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Current time:0:00Total duration:8:03

Conductors insulators and semiconductors

Video transcript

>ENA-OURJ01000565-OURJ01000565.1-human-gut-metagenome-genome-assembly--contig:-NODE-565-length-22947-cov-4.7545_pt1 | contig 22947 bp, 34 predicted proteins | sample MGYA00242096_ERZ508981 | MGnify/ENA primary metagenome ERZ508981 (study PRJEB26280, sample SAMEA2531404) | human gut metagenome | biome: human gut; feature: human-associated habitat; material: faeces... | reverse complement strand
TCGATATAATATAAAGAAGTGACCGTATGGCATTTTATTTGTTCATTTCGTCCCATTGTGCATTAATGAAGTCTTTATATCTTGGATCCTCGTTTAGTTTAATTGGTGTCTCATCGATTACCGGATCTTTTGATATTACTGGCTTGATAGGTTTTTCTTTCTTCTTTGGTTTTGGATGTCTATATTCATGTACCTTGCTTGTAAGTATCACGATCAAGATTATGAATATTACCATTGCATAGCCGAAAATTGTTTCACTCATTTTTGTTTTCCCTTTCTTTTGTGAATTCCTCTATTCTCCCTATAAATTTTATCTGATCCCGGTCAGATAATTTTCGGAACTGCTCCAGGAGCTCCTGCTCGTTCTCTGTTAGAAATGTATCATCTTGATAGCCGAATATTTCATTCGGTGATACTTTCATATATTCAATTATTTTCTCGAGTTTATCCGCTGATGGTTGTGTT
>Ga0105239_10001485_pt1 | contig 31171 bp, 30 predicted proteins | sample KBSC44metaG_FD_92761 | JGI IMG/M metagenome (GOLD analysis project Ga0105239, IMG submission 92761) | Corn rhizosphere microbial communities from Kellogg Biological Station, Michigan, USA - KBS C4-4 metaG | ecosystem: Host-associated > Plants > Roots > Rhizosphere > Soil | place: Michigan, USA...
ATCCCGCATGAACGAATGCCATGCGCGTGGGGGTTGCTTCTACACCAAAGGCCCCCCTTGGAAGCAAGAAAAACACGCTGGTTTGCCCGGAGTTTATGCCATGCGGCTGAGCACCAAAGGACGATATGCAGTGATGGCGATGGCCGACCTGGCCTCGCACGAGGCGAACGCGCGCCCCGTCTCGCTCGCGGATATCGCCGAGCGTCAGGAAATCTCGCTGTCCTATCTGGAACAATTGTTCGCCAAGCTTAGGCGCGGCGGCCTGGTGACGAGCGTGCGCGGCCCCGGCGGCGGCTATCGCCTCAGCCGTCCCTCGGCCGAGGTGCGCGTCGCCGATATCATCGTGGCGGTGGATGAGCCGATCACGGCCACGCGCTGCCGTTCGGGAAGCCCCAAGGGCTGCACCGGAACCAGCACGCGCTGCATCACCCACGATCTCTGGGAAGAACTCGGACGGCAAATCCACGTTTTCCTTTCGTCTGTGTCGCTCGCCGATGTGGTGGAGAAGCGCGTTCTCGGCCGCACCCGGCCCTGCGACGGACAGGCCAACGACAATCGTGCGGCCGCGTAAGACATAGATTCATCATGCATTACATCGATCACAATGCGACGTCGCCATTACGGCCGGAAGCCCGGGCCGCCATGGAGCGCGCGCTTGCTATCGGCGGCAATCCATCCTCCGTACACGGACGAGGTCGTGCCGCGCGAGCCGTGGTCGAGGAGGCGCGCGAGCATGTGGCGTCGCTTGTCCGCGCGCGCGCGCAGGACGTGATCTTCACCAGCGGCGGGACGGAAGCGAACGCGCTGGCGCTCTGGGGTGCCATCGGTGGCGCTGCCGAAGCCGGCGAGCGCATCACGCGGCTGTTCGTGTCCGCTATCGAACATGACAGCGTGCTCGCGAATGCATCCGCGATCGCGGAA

- [Instructor] The key to understanding the electrical properties of material, is to look at the energy diagram, the energy band structure of the solids and focus on the highest energy band which contains electrons in them. I mean, think about it, any material you take, any solid you take, there must be some highest energy band with electrons in it, right? Because there are a finite number of electrons. So you pick that highest energy band. It could be anything I don't know, depending on which material we choose, the band can either have completely filled electrons or maybe partially filled electrons, right? Any of them is possible. So let me just shade this to show filled electrons over here. Let's assume it has partially filled electrons. This is even one of them. And since electrons tend to get excited at higher temperatures and we don't want to look at that right now, let's look at the lowest energy state possible. That's at the lowest temperature possible zero kelvin. So let's assume this is at zero kelvin, zero kelvin. O K. All right. Now, if you take materials like materials like sodium or magnesium or copper or iron, you see I'm talking really about conductors. If you take materials like these, which are conductors, it turns out that if you look at the next available energy band, what you see is that the next higher energy band ends up overlapping with this energy band. As we saw before energy bands can overlap and in good conductors or in metals, they stay overlapped. And so strictly speaking, these are not two different energy bands because once they overlap they become one single giant energy band so I really should get rid of these divisions over here, I'm just gonna decrease their opacity. There you go. So what we have now is one giant energy band with electrons not completely filled there are so many vacant spaces at zero Kelvin. Now think about what will happen if we increase the temperature just a little bit. If we increase the temperature just a little bit, the thermal energy is going to try and excite the electrons, electrons over here a little bit higher. The question is, are the energies allowed a little bit higher? The answer is yes, there are energies allowed. There are so much energy allowed it's just the whole thing is a continuum. Remember they don't have to jump anywhere over here, it's allowed and so as a result, all these electrons, all of them end up becoming free electrons because they can freely move over here. You can sort of think of this like a big classroom with only partially occupied students, the classroom is empty and the kids are going to move around. This is the situation for conductors. So what we're dealing with over here are conductors. On the other hand, if you look at some other material and check their energy bands, we'll see that their highest energy band, again, this is the highest energy band will be completely filled at zero Kelvin, will be completely, completely filled at zero Kelvin. Again, remember, this is O K, zero Kelvin. And now if you look at the next available energy band, you will see it's not only not, it's not overlapping, but there's a huge gap between them. There's a huge energy gap between them and this energy gap is called as the band gap. It's also called as the forbidden energy levels because electrons are forbidden to be anywhere over here. Usually call it as Eg. And if this band gap, Eg, if it is somewhat more than four electron volt, now it's not, again, this is not a very strict thing sometimes you could write five electron volts or four but if it's sort of like more than four electron volts, then we'll call this as an insulator. We'll call this as insulators, all right? So this will be the example for say glass or diamond, they're excellent insulators. Can you see why they end up becoming insulators? Because now if you increase the temperature a little bit and the electrons try to get excited, well now the electrons can't get excited so easily because if you try to excite the electron from here to here, well they can't accept that because remember these energy levels are forbidden. So if you want to excite these electrons, you have to excite them all the way till here and the probability of an electron being excited all the way over there is extremely low even at room temperatures. And so in such materials even at room temperatures, you will find extremely tiny amount of electrons found in this empty band and so only little bit of, or negligible amount of free electrons are found and that's the reason insulators behave like insulators. And if you look at silicon or germanium and focus on their highest energy bands, again, it's found that at zero Kelvin, this is completely filled, zero Kelvin this whole thing is completely filled just like an insulator. All right. But now if you look at it's next available energy band, what you find is situation is very similar to insulator but you can see the difference is that that same band gap, that forbidden energy gap, that band gap is extremely tiny. Usually it's, for Silicon I remember it's for silicon it's about 1.1 electron volt, for germanium about 0.7 electron volt so it's usually found to be less than about two electronic volt we can say somewhere like that, again it's not very rigorous we don't have to worry too much all that matters is very low. And now as a result if you increase the temperature say to room temperature and you try to excite the electrons well, compared to insulators, electrons will get more readily excited over here. So at room temperature, you will find a lot more electrons in this higher energy band ready to conduct compared to that of insulators. But of course they're not as good as conductors because in conductors, you don't have a gap at all there is no band gap and so all the electrons become free over here. Here, a very few amount of electrons can become free, here almost no electrons, almost, I say almost because some electrons will get free and that's the reason these guys end up becoming semiconductors, semiconductors. Now the only one detail we need is to know the names of these two energy bands, all right, this highest field energy band at zero Kelvin, we call that as the valence event. So these bands, the highest field bands are called callers valence bands. So whenever someone says valence bands, what usually comes to my head is it's the highest field band at zero Kelvin and it's most of the cases it's completely filled at least when you take insulator or semiconductor, it is completely filled. And by the way, it's called valance because even in the atoms we have something called valance shells, the final shell which has electrons, right? This, the word comes from there itself. And the next higher band in which conduction takes place like I mean the electrons have to go there to get conduction, we call that as the conduction band. So these bands are called conduction bands, conduction bands. And notice at zero Kelvin, the conduction band is always empty, completely empty at least for insulators and semiconductors. And now you might ask, what do you do for conductors? Well simple, don't define valance bands and conduction bands because you see in conductors, you actually just have one giant band you could call it as a valance band, this whole thing because it is the band with the highest energy electrons. We can also call it as a conduction band because that's the band in which conduction can take please. So they lose their meanings for conductors but they have very specific meanings for insulators or semiconductors.